Editor’s Preface “In playing through an Alekhine game, one suddenly meets a move which simply takes one’s breath away” – C.H.O’D. Alexander
When I first became seriously interested in chess, as a teenager in the mid-1960s, Alexander Alekhine quickly became one of my heroes. The record of his accomplishments – wresting the World Championship from the seemingly invincible Capablanca in 1927, his overwhelming tournament victories at San Remo 1930 and Bled 1931, his becoming (in 1937) the only man to regain the world title after having lost it, to mention only the brightest highlights – was at a level few if any could match. The authors I was then reading generally considered Alekhine to be the greatest player of all time (e.g., Reinfeld in The Human Side of Chess and The Golden Treasury of Chess), or nearly so (for example Chernev put him #2 in The Golden Dozen).
Beyond that, Alekhine’s games have a quality – or more accurately a combination of qualities – and a stylistic variety, that are striking and unique. There are scintillating tactical brilliancies, such as against Bogoljubow at Hastings 1922, Asztalos at Kecskemet 1927, and Pirc at Bled 1931. His restless striving for the initiative, and his willingness to enter complications – as against Vidmar at Carlsbad 1911, Levenfish at St. Petersburg 1914, or, most strikingly, Réti at Baden-Baden 1925 – give his games an energy that made other masters seem torpid. He could produce positional masterpieces that showed deep strategic understanding (e.g. against Nimzowitsch at San Remo 1930, Menchik at Podebrady 1936, or Fine at Kemeri 1937). When attacking and combinative play was not feasible, he produced endgames of indomitable persistence and lethal technical precision, such as against Vidmar at San Remo 1930 and Bled 1931, and (probably most clearly and famously) in the 34th match game against Capablanca, 1927. In 1964, no less an authority than Fischer wrote that Alekhine’s “play was fantastically complicated, more so than any player before or since ... He played gigantic conceptions, full of outrageous and unprecedented ideas.”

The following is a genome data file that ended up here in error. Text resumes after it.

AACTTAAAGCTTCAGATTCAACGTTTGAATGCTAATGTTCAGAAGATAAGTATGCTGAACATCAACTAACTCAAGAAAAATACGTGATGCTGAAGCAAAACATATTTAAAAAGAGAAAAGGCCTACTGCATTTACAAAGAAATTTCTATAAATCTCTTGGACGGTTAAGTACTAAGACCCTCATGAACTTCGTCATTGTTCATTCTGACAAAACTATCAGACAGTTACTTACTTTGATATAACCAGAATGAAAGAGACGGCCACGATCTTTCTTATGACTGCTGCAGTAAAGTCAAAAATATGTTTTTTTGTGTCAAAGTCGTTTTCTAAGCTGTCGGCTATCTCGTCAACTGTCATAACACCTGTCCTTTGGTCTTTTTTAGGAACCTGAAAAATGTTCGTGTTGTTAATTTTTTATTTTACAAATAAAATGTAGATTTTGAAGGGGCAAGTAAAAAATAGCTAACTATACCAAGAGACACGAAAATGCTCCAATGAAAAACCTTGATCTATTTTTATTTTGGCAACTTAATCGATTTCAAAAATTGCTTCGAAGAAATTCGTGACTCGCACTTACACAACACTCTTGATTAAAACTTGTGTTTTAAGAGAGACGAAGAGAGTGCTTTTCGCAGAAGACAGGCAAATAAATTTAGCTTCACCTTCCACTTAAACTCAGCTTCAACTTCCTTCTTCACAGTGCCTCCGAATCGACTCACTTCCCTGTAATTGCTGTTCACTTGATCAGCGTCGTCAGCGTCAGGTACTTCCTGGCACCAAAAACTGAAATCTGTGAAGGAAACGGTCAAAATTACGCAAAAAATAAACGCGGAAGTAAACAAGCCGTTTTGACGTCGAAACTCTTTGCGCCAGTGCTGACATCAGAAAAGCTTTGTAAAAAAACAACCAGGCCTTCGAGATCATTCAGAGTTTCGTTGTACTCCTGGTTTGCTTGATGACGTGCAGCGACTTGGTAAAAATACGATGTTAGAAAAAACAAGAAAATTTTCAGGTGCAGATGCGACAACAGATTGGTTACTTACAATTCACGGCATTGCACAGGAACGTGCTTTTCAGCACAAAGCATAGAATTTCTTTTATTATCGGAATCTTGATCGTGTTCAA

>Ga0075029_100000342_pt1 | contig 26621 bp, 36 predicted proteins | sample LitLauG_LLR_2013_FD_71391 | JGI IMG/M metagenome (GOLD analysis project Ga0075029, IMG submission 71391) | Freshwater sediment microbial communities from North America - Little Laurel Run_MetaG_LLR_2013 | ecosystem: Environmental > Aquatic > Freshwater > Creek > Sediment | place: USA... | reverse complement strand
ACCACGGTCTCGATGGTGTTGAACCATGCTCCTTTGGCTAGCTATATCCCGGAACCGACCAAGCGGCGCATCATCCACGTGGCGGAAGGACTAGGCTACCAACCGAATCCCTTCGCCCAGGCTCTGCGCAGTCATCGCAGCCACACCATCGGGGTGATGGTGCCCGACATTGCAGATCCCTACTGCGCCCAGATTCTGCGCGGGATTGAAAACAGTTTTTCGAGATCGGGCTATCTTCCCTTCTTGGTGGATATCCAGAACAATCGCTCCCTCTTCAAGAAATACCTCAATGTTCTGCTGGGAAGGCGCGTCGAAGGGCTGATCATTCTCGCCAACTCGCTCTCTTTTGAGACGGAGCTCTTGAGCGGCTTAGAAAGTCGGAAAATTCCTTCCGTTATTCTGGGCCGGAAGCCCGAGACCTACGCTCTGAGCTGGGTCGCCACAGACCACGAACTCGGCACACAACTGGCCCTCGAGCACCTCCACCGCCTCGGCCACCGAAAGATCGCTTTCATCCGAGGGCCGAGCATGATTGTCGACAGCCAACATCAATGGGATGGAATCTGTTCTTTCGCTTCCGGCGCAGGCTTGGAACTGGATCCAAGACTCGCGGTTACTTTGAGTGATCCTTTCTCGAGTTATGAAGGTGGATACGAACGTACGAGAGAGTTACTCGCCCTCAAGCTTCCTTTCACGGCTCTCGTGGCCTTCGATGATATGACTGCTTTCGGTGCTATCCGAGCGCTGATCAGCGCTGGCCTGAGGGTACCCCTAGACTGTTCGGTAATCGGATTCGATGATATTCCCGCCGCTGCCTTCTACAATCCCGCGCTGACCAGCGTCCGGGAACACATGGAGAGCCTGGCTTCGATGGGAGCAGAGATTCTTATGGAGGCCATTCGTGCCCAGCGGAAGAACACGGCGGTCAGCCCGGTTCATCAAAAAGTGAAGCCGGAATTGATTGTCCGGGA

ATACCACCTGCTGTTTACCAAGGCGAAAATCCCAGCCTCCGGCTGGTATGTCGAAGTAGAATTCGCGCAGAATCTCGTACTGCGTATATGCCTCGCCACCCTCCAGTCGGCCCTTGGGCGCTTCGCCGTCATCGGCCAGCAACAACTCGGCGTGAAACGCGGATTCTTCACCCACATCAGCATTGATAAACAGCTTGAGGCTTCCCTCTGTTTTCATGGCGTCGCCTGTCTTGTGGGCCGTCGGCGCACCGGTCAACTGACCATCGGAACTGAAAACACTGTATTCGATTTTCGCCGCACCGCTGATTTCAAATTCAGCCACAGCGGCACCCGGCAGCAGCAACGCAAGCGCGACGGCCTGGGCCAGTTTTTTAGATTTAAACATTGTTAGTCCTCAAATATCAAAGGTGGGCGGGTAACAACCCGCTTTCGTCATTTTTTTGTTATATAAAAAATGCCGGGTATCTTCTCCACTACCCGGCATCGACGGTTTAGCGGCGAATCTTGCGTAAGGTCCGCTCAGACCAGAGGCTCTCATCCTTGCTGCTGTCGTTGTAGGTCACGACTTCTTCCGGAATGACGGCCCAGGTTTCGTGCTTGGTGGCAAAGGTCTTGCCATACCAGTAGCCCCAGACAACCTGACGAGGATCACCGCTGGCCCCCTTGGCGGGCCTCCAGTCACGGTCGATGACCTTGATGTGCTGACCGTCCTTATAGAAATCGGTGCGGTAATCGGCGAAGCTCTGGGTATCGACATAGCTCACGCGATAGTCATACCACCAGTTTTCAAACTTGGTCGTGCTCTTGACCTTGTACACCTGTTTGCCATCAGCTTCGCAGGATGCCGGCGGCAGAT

Alekhine’s command of opening theory was probably supreme in his time. He seemed at home in any kind of game: open, semi-open, closed openings, romantic gambits, either side of the Ruy Lopez, Queen’s Gambit, French Defense, Nimzo-Indian etc., and in both old classic lines such as the Scotch and Four Knights, and hypermodern lines such as the Queen’s Indian. He was an innovator. Besides introducing the eponymous Alekhine’s Defense to master practice, he is credited by The Oxford Companion to Chess with no fewer than 19 “Alekhine variations” in such varied lines as the Dutch, Sicilian, French, Ruy Lopez, Queens’s Gambit (both Declined and Accepted), Slav, Semi-Slav, and Vienna Game. And his willingness to experiment with perhaps dubious but psychologically potent variations, and to hit opponents with unexpected novelties, was legendary. For example, his use of the Blumenfeld Counter-Gambit against Tarrasch at Bad Pistyan 1922, the Benoni against Bogoljubow and Gygli in two 1934 games, and, most strikingly, his piece sacrifice at the sixth move (!) against Euwe in their 1937 title match.
All these elements combine to make Alekhine’s chess some of the most exciting, interesting, complex and beautiful ever played – and that is not just my opinion; for example GM Reuben Fine, in The World’s Great Chess Games, ranked him among the top three of all time in this respect, along with Lasker and Fischer. So, it was natural that among the first chess books I ever bought were his best games collections of 1908-23 and 1924-37, in the old descriptive-notation Tartan reprints. Now, decades later, it has been my privilege to edit this single-volume edition of those two classics, in modern figurine algebraic.